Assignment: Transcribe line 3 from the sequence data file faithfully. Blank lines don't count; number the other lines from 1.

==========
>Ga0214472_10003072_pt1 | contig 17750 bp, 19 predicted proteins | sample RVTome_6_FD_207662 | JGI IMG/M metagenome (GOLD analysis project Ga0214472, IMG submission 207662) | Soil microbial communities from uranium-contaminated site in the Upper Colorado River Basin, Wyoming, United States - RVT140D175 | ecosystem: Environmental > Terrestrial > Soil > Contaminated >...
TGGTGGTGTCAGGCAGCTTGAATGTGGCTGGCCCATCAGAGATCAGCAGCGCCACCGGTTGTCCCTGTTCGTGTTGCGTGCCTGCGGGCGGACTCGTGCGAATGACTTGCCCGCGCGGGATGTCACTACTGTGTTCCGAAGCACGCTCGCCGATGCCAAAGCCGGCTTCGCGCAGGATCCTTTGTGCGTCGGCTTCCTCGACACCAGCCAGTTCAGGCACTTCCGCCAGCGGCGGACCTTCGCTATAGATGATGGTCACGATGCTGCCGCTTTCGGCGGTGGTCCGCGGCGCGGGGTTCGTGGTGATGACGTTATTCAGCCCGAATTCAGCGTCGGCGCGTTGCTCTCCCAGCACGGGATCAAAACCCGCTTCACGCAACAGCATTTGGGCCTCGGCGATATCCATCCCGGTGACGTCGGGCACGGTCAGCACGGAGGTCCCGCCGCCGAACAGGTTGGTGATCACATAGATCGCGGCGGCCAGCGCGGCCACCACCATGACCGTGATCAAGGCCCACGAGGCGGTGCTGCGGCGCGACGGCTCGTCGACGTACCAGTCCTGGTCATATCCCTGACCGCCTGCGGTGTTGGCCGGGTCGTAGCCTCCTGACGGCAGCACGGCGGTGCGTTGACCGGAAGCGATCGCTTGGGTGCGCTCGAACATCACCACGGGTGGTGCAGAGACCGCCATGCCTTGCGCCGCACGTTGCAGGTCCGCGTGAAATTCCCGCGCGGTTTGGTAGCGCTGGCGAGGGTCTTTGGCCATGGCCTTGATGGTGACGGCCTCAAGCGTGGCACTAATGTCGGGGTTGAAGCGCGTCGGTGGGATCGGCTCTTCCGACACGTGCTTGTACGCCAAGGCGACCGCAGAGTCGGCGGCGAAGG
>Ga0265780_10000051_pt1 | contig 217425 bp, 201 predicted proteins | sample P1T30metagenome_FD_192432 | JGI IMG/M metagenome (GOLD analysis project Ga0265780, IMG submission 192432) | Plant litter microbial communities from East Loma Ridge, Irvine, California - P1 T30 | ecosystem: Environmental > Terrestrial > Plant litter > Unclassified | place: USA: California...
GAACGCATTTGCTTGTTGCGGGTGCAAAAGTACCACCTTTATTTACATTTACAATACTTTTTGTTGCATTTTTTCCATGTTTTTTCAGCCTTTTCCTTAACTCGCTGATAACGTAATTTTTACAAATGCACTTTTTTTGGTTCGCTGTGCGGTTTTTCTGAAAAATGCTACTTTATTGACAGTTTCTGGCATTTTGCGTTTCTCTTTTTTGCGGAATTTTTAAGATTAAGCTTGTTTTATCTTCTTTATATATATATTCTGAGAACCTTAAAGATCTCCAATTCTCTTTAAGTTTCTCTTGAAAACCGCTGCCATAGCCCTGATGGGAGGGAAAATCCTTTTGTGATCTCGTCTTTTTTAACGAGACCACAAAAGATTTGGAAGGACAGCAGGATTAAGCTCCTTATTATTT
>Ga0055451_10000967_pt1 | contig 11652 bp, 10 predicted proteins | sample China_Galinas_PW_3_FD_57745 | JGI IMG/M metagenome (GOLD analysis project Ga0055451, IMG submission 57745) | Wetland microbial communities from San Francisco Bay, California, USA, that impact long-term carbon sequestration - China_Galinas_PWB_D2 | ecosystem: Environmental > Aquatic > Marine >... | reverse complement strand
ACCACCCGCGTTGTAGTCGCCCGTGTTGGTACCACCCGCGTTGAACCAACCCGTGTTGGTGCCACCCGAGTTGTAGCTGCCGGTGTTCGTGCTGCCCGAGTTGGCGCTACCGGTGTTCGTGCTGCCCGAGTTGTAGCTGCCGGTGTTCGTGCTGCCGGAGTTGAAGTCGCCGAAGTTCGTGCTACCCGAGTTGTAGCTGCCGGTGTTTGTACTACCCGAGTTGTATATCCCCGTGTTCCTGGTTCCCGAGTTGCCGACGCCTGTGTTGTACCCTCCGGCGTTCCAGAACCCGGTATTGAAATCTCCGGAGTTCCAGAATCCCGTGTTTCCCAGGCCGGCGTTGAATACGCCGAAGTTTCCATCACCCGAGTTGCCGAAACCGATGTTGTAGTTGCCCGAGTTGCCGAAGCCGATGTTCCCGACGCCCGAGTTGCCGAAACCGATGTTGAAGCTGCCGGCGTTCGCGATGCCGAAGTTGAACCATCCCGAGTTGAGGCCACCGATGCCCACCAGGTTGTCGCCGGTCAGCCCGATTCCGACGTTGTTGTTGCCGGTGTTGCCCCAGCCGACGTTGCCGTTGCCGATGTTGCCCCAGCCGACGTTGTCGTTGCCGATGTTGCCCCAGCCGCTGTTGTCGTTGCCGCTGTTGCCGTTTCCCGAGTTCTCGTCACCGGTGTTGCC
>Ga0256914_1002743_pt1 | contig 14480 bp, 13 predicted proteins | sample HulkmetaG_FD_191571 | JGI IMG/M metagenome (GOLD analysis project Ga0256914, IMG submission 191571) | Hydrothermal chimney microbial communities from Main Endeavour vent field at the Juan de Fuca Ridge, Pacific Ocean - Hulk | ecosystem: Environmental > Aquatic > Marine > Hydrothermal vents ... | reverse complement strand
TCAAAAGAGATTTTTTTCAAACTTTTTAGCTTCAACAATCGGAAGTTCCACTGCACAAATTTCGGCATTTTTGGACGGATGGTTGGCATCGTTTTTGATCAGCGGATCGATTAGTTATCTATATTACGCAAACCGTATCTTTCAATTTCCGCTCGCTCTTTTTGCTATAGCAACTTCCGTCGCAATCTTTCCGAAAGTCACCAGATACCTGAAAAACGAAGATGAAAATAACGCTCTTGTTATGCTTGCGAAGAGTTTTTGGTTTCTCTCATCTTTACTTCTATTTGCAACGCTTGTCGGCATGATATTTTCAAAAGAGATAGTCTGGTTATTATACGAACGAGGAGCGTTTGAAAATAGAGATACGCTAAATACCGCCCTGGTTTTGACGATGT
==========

>Ga0265780_10000051_pt1 | contig 217425 bp, 201 predicted proteins | sample P1T30metagenome_FD_192432 | JGI IMG/M metagenome (GOLD analysis project Ga0265780, IMG submission 192432) | Plant litter microbial communities from East Loma Ridge, Irvine, California - P1 T30 | ecosystem: Environmental > Terrestrial > Plant litter > Unclassified | place: USA: California...